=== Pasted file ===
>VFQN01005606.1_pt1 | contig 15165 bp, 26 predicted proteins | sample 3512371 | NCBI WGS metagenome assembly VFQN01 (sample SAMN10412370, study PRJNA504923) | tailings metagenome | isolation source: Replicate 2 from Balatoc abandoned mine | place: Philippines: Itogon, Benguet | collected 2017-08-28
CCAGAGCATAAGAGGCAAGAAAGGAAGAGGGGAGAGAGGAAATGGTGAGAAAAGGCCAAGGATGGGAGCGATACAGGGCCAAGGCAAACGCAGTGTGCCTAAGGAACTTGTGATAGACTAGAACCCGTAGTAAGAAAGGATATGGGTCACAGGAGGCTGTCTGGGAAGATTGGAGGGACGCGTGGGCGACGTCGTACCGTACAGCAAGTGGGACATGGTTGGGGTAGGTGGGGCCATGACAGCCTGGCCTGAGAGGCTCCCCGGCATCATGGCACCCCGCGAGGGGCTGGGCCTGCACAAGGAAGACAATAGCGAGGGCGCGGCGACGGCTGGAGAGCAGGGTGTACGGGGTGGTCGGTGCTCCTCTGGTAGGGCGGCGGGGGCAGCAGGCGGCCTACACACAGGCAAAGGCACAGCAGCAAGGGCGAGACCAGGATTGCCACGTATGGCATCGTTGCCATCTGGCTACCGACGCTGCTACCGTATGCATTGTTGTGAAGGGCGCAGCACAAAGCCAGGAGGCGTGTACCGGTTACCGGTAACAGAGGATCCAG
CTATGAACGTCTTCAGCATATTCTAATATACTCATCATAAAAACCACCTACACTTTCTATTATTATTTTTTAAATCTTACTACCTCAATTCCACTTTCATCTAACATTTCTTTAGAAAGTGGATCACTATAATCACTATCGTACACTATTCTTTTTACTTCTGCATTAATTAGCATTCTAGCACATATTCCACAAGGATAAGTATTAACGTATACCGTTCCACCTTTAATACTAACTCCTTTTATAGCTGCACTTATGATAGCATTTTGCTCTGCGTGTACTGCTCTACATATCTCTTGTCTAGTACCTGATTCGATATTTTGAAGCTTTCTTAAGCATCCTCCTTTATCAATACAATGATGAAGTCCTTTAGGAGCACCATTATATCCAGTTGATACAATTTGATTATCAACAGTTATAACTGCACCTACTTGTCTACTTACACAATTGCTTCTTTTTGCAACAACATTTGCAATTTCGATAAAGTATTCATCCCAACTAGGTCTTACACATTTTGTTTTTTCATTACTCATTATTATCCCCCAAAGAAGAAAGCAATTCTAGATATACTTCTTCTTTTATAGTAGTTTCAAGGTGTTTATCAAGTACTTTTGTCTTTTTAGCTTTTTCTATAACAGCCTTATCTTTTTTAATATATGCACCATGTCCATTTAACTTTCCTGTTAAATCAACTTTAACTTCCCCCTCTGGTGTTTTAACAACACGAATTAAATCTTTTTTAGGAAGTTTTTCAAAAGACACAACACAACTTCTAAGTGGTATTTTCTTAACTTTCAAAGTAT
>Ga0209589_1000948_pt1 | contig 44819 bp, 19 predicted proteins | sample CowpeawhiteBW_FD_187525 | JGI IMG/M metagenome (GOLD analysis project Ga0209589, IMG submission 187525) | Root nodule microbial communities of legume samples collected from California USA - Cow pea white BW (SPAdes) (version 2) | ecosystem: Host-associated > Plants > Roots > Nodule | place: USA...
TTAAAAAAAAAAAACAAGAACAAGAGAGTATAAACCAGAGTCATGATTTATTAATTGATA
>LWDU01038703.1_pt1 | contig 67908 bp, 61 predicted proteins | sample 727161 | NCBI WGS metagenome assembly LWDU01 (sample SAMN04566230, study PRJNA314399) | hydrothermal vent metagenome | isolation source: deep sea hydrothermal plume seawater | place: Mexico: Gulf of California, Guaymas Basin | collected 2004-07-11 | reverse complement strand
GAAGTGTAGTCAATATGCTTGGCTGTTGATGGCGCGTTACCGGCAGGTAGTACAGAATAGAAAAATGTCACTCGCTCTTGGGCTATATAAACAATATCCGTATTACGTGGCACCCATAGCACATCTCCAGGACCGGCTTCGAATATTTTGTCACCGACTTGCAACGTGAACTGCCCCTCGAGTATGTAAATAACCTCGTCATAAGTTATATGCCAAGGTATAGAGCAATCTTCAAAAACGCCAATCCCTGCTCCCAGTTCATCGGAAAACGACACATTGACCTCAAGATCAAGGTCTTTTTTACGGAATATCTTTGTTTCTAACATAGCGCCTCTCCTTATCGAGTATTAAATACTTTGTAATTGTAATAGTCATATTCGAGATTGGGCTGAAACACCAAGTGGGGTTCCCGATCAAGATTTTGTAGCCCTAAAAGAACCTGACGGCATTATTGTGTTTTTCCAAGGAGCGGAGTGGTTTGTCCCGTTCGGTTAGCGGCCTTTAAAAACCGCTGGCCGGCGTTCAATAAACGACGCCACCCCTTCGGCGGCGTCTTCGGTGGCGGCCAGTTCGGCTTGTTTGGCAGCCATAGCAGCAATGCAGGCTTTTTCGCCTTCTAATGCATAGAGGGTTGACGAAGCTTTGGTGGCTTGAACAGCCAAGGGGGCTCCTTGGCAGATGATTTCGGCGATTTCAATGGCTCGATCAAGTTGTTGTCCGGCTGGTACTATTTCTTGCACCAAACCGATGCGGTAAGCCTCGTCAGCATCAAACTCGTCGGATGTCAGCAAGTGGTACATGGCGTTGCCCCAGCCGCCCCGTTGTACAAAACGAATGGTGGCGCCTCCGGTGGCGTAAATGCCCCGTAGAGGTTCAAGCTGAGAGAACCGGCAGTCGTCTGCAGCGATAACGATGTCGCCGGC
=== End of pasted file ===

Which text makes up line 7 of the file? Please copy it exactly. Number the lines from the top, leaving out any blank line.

GAAGTGTAGTCAATATGCTTGGCTGTTGATGGCGCGTTACCGGCAGGTAGTACAGAATAGAAAAATGTCACTCGCTCTTGGGCTATATAAACAATATCCGTATTACGTGGCACCCATAGCACATCTCCAGGACCGGCTTCGAATATTTTGTCACCGACTTGCAACGTGAACTGCCCCTCGAGTATGTAAATAACCTCGTCATAAGTTATATGCCAAGGTATAGAGCAATCTTCAAAAACGCCAATCCCTGCTCCCAGTTCATCGGAAAACGACACATTGACCTCAAGATCAAGGTCTTTTTTACGGAATATCTTTGTTTCTAACATAGCGCCTCTCCTTATCGAGTATTAAATACTTTGTAATTGTAATAGTCATATTCGAGATTGGGCTGAAACACCAAGTGGGGTTCCCGATCAAGATTTTGTAGCCCTAAAAGAACCTGACGGCATTATTGTGTTTTTCCAAGGAGCGGAGTGGTTTGTCCCGTTCGGTTAGCGGCCTTTAAAAACCGCTGGCCGGCGTTCAATAAACGACGCCACCCCTTCGGCGGCGTCTTCGGTGGCGGCCAGTTCGGCTTGTTTGGCAGCCATAGCAGCAATGCAGGCTTTTTCGCCTTCTAATGCATAGAGGGTTGACGAAGCTTTGGTGGCTTGAACAGCCAAGGGGGCTCCTTGGCAGATGATTTCGGCGATTTCAATGGCTCGATCAAGTTGTTGTCCGGCTGGTACTATTTCTTGCACCAAACCGATGCGGTAAGCCTCGTCAGCATCAAACTCGTCGGATGTCAGCAAGTGGTACATGGCGTTGCCCCAGCCGCCCCGTTGTACAAAACGAATGGTGGCGCCTCCGGTGGCGTAAATGCCCCGTAGAGGTTCAAGCTGAGAGAACCGGCAGTCGTCTGCAGCGATAACGATGTCGCCGGC